After Saul's death, when David had returned from defeating the Amalekites, he stayed in Ziklag two days.
On the third day, a man showed up from Saul's camp with his clothes torn and dirt on his head. When he reached David, he fell to the ground, bowing low out of respect.
"Where have you come from?" David asked him. "I've escaped from the Israelite army!" he answered.
"What's the report?" David asked him. "Tell me!" The man answered, "The troops fled from the battle! Many of the soldiers have fallen and died. What's more, Saul and his son Jonathan have also died!"
"How do you know," David asked the young man who brought the news, "that Saul and his son Jonathan are dead?"
The young man who brought the news replied, "I just happened to be on Mount Gilboa and Saul was there, leaning on his spear, with chariots and horsemen closing in on him.
He turned around and saw me, then he called to me. ‘Yes, sir,' I answered.
‘Who are you?' he asked, and I told him, ‘I'm an Amalekite.'
He said to me, ‘Please come over here and kill me, because convulsions have come over me but I'm still alive.'
So I went over to him and killed him, because I knew he couldn't survive after being wounded like that. I took the crown that was on his head and the bracelet that was on his arm, and I've brought them here to you, my master."
Then David grabbed his clothes and ripped them—and all his soldiers did the same.
They mourned and cried and fasted until evening for Saul, his son Jonathan, the LORD's army, and the whole house of Israel, because they had died by the sword.
"Where are you from?" David asked the young man who brought him the news. "I'm the son of an immigrant," he answered. "An Amalekite."
Then David said to him, "How is it that you weren't afraid to raise your hand and destroy the LORD's anointed?"
Then David called for one of the young servants. "Come here!" he said. "Strike him down!" So the servant struck the Amalekite down, and he died.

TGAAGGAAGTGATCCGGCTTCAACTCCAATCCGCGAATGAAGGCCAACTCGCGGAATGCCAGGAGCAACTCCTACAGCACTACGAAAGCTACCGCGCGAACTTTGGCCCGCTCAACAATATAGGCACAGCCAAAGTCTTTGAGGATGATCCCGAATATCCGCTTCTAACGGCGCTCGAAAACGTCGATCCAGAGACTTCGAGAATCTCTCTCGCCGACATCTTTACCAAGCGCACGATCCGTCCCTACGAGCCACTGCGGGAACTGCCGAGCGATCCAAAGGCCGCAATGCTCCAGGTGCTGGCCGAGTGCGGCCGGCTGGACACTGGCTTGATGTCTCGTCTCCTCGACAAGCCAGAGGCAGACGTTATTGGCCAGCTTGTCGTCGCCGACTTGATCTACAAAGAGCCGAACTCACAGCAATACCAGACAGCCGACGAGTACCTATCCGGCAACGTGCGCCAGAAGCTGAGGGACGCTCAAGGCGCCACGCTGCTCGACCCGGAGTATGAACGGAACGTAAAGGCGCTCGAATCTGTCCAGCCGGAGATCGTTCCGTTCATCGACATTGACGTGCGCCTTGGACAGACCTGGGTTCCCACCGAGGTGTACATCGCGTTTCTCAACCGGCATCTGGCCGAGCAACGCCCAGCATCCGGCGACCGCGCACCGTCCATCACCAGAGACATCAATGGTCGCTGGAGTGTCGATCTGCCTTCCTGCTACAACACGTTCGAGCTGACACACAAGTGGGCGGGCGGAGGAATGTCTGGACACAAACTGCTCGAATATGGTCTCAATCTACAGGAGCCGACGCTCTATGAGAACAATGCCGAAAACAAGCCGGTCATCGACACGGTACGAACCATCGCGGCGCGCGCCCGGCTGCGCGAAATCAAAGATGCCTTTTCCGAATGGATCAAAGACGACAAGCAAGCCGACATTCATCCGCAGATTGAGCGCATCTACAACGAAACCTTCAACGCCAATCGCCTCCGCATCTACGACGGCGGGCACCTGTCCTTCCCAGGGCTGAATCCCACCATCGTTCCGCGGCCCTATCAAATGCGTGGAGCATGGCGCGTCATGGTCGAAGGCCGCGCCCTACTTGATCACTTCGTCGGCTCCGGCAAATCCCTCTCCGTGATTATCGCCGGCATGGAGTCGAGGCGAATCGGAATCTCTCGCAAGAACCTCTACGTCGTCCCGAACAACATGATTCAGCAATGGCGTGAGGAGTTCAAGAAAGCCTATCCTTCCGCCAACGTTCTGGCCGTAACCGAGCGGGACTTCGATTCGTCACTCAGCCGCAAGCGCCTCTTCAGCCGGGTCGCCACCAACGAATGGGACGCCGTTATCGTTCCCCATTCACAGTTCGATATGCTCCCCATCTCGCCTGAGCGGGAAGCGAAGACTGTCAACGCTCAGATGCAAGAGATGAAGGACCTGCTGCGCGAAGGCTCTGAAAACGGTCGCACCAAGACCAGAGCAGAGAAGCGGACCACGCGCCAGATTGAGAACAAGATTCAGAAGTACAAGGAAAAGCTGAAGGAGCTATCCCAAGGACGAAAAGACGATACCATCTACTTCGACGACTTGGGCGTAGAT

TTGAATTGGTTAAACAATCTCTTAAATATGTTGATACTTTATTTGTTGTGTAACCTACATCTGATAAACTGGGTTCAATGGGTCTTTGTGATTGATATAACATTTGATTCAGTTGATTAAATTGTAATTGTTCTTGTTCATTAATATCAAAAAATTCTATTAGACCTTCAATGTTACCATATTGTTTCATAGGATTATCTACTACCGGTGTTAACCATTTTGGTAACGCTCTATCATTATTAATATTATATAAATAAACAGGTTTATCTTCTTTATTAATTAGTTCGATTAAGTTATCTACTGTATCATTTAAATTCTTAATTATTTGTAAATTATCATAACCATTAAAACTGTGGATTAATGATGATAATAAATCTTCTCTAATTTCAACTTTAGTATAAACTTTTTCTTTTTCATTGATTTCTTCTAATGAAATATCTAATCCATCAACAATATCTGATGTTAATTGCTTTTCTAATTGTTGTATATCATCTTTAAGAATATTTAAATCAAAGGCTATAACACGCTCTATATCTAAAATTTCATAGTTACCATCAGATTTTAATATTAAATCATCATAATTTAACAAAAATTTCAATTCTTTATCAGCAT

"Your blood is on your own head," David said to the Amalekite, "because your own mouth testified against you when you admitted, ‘I killed the LORD's anointed.'"
Then David sang this funeral song for Saul and his son Jonathan.
David ordered everyone in Judah to learn the Song of the Bow. (In fact, it is written in the scroll from Jashar.)
Oh, no, Israel! Your prince lies dead on your heights. Look how the mighty warriors have fallen!
Don't talk about it in Gath; don't bring news of it to Ashkelon's streets, or else the Philistines' daughters will rejoice; the daughters of the uncircumcised will celebrate.
You hills of Gilboa! Let there be no dew or rain on you, and no fields yielding grain offerings. Because it was there that the mighty warrior's shield was defiled— the shield of Saul!— never again anointed with oil.
Jonathan's bow never wavered from the blood of the slain, from the gore of the warriors. Never did Saul's sword return empty.
Saul and Jonathan! So well loved, so dearly cherished! In their lives and in their deaths they were never separated. They were faster than eagles, stronger than lions!
Daughters of Israel, weep over Saul! He dressed you in crimson with jewels; he decorated your clothes with gold jewelry.
Look how the mighty warriors have fallen in the midst of battle! Jonathan lies dead on your heights.
I grieve for you, my brother Jonathan! You were so dear to me! Your love was more amazing to me than the love of women.
Look how the mighty warriors have fallen! Look how the weapons of war have been destroyed!